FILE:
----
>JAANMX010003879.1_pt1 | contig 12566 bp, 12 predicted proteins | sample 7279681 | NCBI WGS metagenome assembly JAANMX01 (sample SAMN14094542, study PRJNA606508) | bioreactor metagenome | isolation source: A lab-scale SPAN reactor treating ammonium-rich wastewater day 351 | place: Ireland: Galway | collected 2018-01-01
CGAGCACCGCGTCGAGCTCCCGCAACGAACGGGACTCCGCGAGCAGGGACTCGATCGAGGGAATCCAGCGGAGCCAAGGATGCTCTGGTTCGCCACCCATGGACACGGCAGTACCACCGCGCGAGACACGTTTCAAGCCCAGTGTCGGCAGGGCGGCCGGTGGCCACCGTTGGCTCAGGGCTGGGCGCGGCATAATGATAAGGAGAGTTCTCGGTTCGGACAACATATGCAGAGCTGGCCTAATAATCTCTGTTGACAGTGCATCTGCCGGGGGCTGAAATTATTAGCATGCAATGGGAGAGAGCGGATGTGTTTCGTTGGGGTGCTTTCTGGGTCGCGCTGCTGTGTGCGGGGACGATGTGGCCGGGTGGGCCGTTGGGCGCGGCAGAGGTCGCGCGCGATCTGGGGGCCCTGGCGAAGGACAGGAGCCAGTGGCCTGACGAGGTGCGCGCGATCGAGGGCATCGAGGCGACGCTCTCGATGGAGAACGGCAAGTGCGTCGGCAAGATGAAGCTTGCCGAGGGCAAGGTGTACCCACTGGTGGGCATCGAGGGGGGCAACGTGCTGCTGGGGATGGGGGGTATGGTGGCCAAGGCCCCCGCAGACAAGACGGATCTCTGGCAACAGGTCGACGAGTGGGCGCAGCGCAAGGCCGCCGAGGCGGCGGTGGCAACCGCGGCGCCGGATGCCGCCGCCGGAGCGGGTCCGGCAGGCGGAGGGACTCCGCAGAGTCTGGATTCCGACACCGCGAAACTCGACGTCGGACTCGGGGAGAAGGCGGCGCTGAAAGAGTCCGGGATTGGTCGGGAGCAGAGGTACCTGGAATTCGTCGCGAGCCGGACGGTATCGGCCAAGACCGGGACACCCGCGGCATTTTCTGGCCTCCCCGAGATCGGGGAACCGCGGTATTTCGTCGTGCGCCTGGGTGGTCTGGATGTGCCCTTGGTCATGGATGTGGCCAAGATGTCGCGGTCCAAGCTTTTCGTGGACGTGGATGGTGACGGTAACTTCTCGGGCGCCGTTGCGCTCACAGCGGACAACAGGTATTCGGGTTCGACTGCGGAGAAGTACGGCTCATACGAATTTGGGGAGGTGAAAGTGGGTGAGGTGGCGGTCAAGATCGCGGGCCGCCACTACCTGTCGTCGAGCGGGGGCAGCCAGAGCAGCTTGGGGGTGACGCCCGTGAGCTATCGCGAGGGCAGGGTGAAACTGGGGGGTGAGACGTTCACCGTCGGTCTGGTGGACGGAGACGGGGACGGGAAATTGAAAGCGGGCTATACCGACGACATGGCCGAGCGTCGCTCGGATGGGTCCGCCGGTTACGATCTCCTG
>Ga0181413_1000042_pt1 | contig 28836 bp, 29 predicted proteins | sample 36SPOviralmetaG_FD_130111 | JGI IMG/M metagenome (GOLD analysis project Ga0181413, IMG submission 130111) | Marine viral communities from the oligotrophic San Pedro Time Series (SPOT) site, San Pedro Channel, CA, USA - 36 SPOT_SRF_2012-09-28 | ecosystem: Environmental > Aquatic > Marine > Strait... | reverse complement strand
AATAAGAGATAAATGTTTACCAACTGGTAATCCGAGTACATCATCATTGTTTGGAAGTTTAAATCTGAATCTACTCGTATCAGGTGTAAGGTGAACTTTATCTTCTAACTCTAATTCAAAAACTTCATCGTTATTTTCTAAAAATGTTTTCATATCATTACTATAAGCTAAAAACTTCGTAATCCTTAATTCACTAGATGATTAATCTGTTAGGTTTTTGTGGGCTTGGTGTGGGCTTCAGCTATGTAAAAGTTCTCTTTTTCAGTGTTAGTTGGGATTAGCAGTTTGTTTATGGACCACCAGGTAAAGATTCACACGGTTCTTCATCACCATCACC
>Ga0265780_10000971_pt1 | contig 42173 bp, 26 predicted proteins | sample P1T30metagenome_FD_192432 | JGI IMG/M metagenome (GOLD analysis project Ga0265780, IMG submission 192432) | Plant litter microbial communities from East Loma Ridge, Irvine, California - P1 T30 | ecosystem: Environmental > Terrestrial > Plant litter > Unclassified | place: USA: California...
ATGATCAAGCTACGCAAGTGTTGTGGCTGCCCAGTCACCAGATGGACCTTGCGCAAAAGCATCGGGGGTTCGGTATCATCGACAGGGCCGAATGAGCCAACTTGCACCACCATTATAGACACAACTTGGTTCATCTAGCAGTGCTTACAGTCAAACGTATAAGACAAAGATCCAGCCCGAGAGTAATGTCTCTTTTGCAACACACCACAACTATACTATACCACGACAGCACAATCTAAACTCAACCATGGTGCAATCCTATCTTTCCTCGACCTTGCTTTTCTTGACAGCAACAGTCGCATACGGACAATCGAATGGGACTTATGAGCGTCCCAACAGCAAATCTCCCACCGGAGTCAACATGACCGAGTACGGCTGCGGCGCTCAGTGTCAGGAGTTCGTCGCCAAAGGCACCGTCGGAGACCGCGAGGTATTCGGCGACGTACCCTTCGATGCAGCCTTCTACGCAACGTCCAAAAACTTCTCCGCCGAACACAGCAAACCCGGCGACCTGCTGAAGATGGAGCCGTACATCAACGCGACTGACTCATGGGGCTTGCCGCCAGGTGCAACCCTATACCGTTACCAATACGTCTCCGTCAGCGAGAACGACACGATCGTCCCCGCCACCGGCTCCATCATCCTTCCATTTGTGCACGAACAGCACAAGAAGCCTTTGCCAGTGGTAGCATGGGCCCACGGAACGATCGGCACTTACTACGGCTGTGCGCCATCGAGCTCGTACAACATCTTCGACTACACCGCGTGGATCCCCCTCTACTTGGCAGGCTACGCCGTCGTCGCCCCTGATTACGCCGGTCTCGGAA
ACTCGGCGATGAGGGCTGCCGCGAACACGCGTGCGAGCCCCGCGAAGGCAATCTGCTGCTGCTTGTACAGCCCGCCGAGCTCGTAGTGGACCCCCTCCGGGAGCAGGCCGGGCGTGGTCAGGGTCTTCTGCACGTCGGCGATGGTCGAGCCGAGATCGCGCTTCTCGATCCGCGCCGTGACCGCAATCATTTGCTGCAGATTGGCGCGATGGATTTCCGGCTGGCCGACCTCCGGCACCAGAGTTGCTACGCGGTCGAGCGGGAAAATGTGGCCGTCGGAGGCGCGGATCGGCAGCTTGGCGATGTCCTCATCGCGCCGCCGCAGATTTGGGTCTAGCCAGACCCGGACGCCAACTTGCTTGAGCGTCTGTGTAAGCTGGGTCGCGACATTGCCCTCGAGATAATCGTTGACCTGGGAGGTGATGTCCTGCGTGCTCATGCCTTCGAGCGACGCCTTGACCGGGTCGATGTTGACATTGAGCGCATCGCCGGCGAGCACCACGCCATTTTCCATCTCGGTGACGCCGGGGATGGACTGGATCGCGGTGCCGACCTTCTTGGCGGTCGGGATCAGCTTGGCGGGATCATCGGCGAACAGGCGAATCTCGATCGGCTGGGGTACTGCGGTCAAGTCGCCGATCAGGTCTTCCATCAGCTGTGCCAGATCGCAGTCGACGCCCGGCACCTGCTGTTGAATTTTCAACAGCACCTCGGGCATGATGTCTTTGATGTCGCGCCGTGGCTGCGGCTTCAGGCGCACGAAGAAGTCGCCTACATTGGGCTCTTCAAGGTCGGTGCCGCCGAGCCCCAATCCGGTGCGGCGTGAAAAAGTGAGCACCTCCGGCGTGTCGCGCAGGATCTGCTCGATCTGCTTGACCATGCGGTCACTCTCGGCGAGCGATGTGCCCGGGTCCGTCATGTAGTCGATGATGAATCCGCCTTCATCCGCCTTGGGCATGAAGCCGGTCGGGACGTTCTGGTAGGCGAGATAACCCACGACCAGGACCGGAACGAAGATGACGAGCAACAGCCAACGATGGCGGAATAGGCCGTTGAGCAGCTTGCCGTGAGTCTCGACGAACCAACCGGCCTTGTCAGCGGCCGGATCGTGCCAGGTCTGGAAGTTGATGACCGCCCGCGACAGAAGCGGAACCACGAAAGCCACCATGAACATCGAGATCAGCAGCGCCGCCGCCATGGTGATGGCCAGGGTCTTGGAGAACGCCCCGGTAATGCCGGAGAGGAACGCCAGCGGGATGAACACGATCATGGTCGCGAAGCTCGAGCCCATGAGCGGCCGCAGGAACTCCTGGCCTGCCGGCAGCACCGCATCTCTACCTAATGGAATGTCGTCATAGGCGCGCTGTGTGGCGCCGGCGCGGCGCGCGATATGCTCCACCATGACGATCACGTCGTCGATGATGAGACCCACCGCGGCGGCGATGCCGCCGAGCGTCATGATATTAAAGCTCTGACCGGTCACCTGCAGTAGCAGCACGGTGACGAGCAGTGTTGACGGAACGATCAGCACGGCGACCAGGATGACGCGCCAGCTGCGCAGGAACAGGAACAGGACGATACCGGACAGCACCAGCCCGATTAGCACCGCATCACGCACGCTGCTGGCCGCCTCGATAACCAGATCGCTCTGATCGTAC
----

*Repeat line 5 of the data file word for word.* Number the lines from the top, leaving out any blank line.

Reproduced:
>Ga0265780_10000971_pt1 | contig 42173 bp, 26 predicted proteins | sample P1T30metagenome_FD_192432 | JGI IMG/M metagenome (GOLD analysis project Ga0265780, IMG submission 192432) | Plant litter microbial communities from East Loma Ridge, Irvine, California - P1 T30 | ecosystem: Environmental > Terrestrial > Plant litter > Unclassified | place: USA: California...